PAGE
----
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Blind Medical Student Faces Skeptics, Critics

Editor's Note: Editor's Note: The following article is re-printed from the Los Angeles Times, March 25, 2000.

POMONA - When Jeffrey Lawler took his exam in human anatomy, a cadaver lay in front of him, its surface bristling with 50 small flags marking bits of flesh and muscle and bone. He had to identify each one in order to pass, and he couldn't see any of it.

But he could feel his instructor's eyes on the backs of his hands as he reached out and began the exam. Lawler's fingers deftly probed tiny nerves while his mind visualized the paths they took throughout the human body. Reduced to its essentials, the body is simply a collection of muscle A connecting to bone B, all of it intertwined with vessels and arteries, laced with nerve. It's a schematic, and once you learn it, you can see it. Whether your eyes work or not.

Lawler, 39, is studying osteopathic medicine at Western University of Health Sciences' College of Osteopathic Medicine. He has a 3.8 grade point average. He is blind. And there are people who don't think he has the right to be here.

When he was admitted to school last year, reaction ranged from skepticism among faculty and staff to outraged screeds sent in from alumni. Some students questioned the idea of a blind medical student.

Hard-core opponents won't speak on the record. But Brenda Premo, founding director of the university's Centre for Disability Issues and the Health Professions, is familiar with the arguments. A national advocate for the disabled who was director of the California State Department of Rehabilitation, Premo has spent her career fighting these types of attitudes.

Critics wondered how a blind physician can evaluate a skin rash, read an EKG or diagnose a patient if he's not able to see the patient's facial expression? Why are resources being used to provide special support for a person who obviously can't function in such a profession?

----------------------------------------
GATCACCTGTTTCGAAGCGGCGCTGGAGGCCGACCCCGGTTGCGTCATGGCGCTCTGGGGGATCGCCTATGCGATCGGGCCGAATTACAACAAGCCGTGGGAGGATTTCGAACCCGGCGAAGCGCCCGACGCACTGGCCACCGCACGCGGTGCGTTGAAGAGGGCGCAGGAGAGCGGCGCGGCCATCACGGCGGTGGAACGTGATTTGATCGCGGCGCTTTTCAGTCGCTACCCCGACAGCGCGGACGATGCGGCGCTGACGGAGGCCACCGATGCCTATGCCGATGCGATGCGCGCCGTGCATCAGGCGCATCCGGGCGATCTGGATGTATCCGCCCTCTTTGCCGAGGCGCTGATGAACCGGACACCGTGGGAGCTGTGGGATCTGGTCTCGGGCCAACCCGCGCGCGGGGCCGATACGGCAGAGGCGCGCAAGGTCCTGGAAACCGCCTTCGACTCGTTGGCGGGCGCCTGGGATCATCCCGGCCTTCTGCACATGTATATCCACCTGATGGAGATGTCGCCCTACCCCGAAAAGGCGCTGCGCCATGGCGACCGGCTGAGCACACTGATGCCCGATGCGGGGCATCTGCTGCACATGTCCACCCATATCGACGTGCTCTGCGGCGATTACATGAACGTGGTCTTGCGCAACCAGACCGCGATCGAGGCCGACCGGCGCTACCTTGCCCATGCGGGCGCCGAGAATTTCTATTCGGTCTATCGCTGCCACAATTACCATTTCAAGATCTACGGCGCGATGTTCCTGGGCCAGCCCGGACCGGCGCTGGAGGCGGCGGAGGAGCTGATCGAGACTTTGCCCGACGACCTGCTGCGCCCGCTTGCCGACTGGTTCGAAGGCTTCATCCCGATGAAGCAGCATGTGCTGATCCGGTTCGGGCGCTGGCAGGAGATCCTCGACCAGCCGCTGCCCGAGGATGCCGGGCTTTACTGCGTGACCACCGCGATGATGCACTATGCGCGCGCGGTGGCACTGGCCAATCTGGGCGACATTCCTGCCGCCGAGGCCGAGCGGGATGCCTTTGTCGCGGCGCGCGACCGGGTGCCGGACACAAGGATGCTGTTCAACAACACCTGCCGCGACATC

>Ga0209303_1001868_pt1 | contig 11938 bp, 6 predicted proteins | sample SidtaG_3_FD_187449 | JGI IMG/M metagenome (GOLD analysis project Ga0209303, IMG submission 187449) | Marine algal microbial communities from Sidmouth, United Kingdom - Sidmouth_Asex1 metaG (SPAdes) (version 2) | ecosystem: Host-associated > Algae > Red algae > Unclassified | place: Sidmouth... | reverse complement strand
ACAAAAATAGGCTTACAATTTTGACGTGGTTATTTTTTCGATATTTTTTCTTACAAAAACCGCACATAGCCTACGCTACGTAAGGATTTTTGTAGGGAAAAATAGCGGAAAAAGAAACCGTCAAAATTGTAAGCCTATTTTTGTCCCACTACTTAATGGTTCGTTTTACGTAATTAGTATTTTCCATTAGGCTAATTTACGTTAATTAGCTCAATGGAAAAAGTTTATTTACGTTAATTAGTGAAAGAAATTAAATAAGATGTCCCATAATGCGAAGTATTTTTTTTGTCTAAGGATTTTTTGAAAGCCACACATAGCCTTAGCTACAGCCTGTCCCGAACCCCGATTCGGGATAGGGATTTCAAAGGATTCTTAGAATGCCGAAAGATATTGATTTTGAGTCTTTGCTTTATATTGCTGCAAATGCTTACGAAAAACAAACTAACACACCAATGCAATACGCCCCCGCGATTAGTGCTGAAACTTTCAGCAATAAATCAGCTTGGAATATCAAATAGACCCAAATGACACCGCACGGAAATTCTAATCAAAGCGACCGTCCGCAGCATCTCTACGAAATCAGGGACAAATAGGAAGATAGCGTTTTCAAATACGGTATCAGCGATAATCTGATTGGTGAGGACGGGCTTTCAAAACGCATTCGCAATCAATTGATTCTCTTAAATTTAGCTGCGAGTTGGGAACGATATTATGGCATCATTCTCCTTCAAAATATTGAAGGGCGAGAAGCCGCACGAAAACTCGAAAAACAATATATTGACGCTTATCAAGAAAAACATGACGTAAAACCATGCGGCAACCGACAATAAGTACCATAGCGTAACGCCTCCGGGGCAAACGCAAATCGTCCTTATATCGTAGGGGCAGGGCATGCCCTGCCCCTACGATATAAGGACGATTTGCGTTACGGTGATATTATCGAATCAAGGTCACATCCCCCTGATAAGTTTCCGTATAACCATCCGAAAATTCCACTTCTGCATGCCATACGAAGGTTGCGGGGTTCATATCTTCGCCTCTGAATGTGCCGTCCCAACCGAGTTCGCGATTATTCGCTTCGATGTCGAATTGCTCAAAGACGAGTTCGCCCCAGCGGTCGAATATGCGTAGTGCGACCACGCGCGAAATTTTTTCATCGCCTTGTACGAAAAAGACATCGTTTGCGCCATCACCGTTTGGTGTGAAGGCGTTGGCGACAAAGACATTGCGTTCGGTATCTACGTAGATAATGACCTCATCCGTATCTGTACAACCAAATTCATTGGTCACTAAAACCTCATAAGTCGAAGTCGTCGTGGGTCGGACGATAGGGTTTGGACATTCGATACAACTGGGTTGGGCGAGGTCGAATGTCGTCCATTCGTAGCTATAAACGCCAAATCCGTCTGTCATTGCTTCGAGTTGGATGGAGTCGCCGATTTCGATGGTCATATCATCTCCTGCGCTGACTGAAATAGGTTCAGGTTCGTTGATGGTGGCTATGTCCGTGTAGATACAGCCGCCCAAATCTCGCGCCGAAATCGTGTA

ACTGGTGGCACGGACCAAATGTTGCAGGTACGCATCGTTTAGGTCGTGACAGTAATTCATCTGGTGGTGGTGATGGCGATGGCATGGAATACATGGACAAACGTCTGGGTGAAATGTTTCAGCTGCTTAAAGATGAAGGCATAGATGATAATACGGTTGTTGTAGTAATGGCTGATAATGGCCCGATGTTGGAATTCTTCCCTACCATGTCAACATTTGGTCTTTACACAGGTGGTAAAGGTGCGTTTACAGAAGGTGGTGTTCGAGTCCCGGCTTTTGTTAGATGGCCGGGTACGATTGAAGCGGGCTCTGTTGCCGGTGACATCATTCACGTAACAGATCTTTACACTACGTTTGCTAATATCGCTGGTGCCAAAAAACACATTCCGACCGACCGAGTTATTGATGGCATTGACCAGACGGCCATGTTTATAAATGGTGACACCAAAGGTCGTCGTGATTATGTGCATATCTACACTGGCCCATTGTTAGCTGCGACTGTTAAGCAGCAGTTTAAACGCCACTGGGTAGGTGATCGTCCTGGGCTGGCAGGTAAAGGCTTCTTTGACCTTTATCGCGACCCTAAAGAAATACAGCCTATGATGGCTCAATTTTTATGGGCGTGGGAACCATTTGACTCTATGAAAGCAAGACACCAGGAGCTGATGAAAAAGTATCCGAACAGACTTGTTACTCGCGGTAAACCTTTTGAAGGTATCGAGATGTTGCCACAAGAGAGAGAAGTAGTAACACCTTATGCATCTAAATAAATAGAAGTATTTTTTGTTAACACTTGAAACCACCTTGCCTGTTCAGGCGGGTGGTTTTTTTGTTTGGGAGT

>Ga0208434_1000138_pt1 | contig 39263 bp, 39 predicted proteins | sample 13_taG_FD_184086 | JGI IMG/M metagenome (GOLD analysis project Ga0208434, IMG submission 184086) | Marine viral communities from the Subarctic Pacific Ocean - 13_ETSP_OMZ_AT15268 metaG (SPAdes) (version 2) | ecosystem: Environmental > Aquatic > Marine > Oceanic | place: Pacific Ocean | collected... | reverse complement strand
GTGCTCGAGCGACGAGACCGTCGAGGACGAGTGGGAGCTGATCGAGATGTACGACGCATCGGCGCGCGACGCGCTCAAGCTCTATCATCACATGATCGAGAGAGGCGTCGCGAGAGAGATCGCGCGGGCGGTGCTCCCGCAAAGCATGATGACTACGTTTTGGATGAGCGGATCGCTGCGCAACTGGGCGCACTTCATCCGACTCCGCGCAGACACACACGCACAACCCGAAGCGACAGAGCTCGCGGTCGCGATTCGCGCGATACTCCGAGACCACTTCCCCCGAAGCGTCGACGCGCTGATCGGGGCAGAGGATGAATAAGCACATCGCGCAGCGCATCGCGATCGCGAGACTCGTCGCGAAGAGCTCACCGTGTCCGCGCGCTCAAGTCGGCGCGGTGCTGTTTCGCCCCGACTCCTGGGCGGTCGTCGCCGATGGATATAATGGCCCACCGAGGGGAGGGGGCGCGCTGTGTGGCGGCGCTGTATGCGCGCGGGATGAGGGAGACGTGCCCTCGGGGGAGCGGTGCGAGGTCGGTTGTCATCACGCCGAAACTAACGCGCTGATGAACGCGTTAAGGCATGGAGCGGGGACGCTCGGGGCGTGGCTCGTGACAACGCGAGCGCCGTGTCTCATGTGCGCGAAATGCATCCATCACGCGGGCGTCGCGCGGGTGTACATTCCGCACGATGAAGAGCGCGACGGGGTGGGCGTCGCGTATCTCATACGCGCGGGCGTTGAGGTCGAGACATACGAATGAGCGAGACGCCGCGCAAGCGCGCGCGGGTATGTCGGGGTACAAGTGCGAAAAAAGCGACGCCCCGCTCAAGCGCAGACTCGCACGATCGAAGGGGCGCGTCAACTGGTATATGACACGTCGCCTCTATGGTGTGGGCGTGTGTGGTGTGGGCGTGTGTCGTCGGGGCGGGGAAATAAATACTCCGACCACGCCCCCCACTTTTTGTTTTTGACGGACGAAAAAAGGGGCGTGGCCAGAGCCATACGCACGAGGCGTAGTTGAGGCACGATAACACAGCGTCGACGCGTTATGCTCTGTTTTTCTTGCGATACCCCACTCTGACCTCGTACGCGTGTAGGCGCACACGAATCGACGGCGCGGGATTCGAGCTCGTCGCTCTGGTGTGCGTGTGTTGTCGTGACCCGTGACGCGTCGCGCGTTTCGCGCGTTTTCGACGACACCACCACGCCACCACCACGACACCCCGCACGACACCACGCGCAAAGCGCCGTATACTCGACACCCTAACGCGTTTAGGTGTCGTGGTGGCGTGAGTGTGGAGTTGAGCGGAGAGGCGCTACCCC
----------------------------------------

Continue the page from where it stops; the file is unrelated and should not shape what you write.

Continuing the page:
"For God's sake, tell me how is a blind person going to diagnose the myriad of disease that REQUIRE EYESIGHT? This person is not qualified and most likely ... will not be able to meet the minimum standards of the first two years of medical school or subsequent rotations," wrote a recent WUHS graduate in two e-mails protesting Lawler's presence. "The resources expended in the effort to accommodate some sort of training could be used to train three to five more physicians. I'm afraid that you will dilute this person's education and [he] will be an ineffective member of any medical team." It was a reaction that Hoyt Smith, director of media relations, did not expect.

'It's surprising when you hear that from educated people. With our reputation here, with our background, it's surprising to hear these things," Smith said. University officials responded with education, profiling Lawler in the school's publications and magazines, and finding examples of blind physicians reaching back to the 9th century. For his part, Lawler, a native of Denver simply studies and plans his future. He will educate by example.

"Jeff doesn't want to be superman," Premo said. "He wants to be a medical student."

For some on campus, exposure to Lawler has been key to them viewing him as an individual, Premo said. When criticism of him comes from students, they tend to be upper-classmen who don't encounter him. His peers think he's Einstein.

Christine Severance, 29, a first-year student studying osteopathic medicine, met Lawler during orientation and eventually became his friend. When a close relative died and she missed a week of school, Lawler provided emotional support and helped her catch up on missed studies.

"The students have really rallied as they've gotten to know him and seen his capabilities," she said. "I think some people might be a little bit skeptical, but I think they're closed minded."

Questions on his abilities will always follow him, Lawler said. His best response is to become the skilled, compassionate physician he wants to be, establishing his own practice and take life as it comes."I view my life as educating," Lawler said. "Everything I do now, I'm educating toward the abilities of myself and everybody, disability or not."

Lawler applied to several medical schools, and interviewed at a few of them. Only Western University offered him a student slot. University president Philip Pumerantz had created its new disability center just before Lawler's application came in. If Lawler met the qualifications needed for a medical education, Pumerantz expected Premo to follow federal guidelines and develop whatever reasonable accommodations were needed to help him in school.